If you have purchased a defective new automobile, understanding if the Indiana law lemon applies to you could be the first step toward receiving compensation. The term lemon law refers to consumer products that are defective or develop issues even after numerous repairs.
The Indiana lemon law has been implemented to protect consumers. Different states have different laws pertaining to if a vehicle qualifies as a lemon. Below you’ll find a summary of the Indiana law lemon, what you should do if you think your car is a lemon, and lemon law resources.
One of the main things to consider as to whether Indiana’s lemon law
applies to your case is whether your vehicle is new vs. used. A
majority of lemon law state statutes apply only to new cars. However,
some states do have provisions under their
used car lemon laws.
The issue is specifically linked to your vehicle’s warranty. New cars are sold with vehicle warranties that specify coverage for a specified number of miles or months. It is under the umbrella of this warranty that the lemon law generally applies. For used cars sold by dealers with warranties, coverage under the Indiana lemon law may apply. If your state does not have specified lemon laws for used cars and you purchased your used car with a warranty, federal lemon laws may apply.
The following are the key aspects of the Indiana law lemon. In order for your car to qualify under the lemon law, the following conditions must be met:
• The law covers motor vehicles sold to a buyer in the state of and registered in Indiana, vehicles purchased in the state by a nonresident, having a GVW of less than 10,000 lbs., intended primarily for use and operation on public highways, excluding conversion vans, motor homes, farm tractors, road building equipment, truck tractors, road tractors, motorcycles, mopeds, snowmobiles or vehicles designed primarily for off-road use.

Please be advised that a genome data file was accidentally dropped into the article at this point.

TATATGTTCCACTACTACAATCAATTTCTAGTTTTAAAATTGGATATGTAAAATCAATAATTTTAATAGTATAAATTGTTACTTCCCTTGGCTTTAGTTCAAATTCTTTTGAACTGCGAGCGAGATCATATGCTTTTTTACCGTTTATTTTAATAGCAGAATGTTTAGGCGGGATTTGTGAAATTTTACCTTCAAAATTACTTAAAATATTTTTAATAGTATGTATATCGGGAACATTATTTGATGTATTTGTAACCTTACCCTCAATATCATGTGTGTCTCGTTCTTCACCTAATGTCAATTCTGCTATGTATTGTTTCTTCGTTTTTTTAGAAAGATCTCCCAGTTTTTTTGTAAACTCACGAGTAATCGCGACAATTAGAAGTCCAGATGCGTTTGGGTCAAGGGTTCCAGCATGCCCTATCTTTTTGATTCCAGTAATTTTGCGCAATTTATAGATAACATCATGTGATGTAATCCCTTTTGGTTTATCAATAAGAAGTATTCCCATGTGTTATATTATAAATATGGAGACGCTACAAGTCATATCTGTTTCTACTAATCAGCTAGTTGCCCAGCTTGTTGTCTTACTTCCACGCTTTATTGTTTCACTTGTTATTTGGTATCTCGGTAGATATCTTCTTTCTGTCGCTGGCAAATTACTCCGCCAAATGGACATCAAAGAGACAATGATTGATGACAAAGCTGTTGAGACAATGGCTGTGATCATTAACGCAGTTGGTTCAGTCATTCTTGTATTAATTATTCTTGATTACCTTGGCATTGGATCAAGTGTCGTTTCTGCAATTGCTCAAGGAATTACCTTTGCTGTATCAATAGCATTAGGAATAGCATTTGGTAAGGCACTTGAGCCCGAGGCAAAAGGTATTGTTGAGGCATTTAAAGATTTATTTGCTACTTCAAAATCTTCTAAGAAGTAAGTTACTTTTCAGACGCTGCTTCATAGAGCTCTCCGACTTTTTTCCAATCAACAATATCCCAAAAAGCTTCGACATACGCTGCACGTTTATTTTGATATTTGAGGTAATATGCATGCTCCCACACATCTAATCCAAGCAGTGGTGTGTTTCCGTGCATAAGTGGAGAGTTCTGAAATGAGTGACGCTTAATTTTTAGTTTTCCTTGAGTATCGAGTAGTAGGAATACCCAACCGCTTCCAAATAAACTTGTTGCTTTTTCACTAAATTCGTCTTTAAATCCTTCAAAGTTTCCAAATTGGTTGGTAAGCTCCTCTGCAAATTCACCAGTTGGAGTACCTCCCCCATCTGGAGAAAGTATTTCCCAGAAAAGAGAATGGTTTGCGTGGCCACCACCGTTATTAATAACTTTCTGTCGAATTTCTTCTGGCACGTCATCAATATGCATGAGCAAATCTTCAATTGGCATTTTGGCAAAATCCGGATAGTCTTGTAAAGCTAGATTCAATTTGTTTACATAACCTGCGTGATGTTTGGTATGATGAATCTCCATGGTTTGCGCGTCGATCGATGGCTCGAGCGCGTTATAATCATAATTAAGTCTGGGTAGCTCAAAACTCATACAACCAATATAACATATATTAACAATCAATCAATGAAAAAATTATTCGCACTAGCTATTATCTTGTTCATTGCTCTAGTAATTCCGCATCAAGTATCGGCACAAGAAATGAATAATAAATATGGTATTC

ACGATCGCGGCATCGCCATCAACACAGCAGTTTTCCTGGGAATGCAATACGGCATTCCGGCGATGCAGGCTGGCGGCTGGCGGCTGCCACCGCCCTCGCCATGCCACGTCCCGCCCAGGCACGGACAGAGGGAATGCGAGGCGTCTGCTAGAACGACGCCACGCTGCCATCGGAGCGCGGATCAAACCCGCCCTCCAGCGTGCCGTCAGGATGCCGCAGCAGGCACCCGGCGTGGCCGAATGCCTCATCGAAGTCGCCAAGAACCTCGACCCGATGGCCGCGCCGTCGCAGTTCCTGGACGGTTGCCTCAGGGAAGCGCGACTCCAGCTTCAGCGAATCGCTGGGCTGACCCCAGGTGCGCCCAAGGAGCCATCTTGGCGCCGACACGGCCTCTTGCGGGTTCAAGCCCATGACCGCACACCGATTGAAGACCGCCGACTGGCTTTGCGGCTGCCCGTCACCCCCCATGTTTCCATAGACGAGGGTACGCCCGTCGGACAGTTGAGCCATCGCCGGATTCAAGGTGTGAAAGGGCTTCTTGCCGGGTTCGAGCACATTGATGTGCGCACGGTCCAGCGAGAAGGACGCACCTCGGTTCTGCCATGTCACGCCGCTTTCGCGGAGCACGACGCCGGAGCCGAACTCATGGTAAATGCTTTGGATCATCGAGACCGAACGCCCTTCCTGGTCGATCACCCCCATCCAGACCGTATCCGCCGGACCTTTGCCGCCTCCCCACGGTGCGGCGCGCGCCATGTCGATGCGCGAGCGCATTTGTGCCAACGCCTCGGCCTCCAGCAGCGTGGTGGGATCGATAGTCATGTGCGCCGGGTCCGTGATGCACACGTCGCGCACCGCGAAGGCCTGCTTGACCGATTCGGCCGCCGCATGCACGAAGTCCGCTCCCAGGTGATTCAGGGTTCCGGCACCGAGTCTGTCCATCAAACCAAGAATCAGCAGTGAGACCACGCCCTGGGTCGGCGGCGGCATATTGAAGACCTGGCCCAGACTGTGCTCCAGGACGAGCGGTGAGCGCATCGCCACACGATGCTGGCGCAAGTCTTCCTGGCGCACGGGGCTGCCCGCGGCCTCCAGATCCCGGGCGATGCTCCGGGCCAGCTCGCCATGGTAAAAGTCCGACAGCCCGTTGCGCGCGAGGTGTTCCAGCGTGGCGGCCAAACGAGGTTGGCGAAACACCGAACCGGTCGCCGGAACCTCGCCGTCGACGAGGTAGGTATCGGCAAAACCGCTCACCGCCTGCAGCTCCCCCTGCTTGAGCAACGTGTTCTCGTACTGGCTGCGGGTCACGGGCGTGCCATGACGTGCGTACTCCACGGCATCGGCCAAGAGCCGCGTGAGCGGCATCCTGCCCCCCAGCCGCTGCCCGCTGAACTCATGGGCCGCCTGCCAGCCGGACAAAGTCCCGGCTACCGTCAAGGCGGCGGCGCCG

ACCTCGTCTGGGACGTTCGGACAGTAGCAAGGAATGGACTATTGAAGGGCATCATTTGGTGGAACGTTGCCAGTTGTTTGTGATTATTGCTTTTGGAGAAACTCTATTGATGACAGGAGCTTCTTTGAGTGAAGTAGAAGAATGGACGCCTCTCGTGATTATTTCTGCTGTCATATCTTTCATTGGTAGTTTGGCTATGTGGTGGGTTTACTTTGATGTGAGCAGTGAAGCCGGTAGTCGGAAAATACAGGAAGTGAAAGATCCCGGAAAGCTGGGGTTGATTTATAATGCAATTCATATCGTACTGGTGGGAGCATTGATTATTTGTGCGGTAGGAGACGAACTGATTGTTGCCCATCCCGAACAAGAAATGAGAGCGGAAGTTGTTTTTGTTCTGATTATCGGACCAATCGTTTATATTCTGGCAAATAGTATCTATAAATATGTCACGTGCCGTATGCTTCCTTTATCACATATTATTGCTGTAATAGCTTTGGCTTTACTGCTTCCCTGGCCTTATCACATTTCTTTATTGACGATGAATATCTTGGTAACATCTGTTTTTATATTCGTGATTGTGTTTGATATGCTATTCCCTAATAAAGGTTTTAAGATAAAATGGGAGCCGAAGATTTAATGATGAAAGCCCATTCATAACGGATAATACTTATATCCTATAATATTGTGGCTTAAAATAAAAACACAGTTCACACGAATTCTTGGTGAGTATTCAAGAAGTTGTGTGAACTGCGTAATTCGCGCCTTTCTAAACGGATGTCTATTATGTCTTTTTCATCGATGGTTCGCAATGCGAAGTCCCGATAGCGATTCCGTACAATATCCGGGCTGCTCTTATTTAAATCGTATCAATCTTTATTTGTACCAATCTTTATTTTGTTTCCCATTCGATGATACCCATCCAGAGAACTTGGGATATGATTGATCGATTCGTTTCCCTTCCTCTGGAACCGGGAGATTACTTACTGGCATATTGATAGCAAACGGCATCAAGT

• In order to qualify, the vehicle must have had a minimum of 4 repair attempts - 30 business days out of service.
• The coverage period is 18 months or 18,000 miles, whichever occurs first.
If the above conditions are met, under the Indiana lemon law the manufacture or dealer is required to do the following:
• Accept the return of the vehicle from the buyer and, at the buyer's option, either, within thirty (30) days, refund the amount paid by the buyer or provide a replacement vehicle of comparable value.
• If a refund is provided under this chapter with respect to a vehicle that is not a leased vehicle, the refund must be the full contract price of the vehicle, including all credits and allowances for any trade-in vehicle and less a reasonable allowance for use.
First, if you are considering making a lemon law claim, documentation is important. Keep detailed records of all problems, repairs performed, and the amount of time you are unable to use the vehicle while repairs are being made. Without these documents, proving your car qualifies as a lemon will be a challenge. If you did not collect documents when problems first arose, ask the dealer for the repair records.
To help you organize your documentation, click on this link for a repair log:
Lemon Law Repair Log
Second, in order to potentially make an Indiana lemon law claim, you must communicate with the dealer attempting to fix the vehicle that you feel your car qualifies. If the dealer is not complying, contact the manufacturer directly, detailing the problem. When contacting the manufacturer, specifically ask for their procedure for making a lemon law claim.
A final step you can take is to hire a lemon law attorney. The good news is that the lawyer fees are generally free to the consumer. If an attorney who specializes in the Indiana lemon law loses your case, they don’t get paid. If they win, the manufacturer pays the legal fees. Thus, if you do not feel like the dealer or manufacture has provided sufficient restitution, consulting a lemon law attorney is worth the effort.
If your situation does not fall into the realm of the Indiana lemon law, there are other options. Another potential resource is the federal lemon law. This statute is called the Magnuson Moss Warranty Act. In general it falls under the breach of warranty (BOW) theory. Restitution under this act is different than under than Indiana lemon law. Instead of reimbursement for the vehicle, restitution is the difference between the Kelly blue book value of the car in excellent conditions vs. good or poor condition.
Again, if you are unclear if the Indiana law lemon applies to your situation, a lemon law attorney can be hired at no cost to you to determine if the federal lemon law applies to your case.
If you have specific questions regarding the Indiana lemon law, you can also contact the Attorney General’s Office at the following address:
Office of the Indiana Attorney General
Indiana Government Center South
302 W. Washington St., 5th Floor
Indianapolis, IN 46204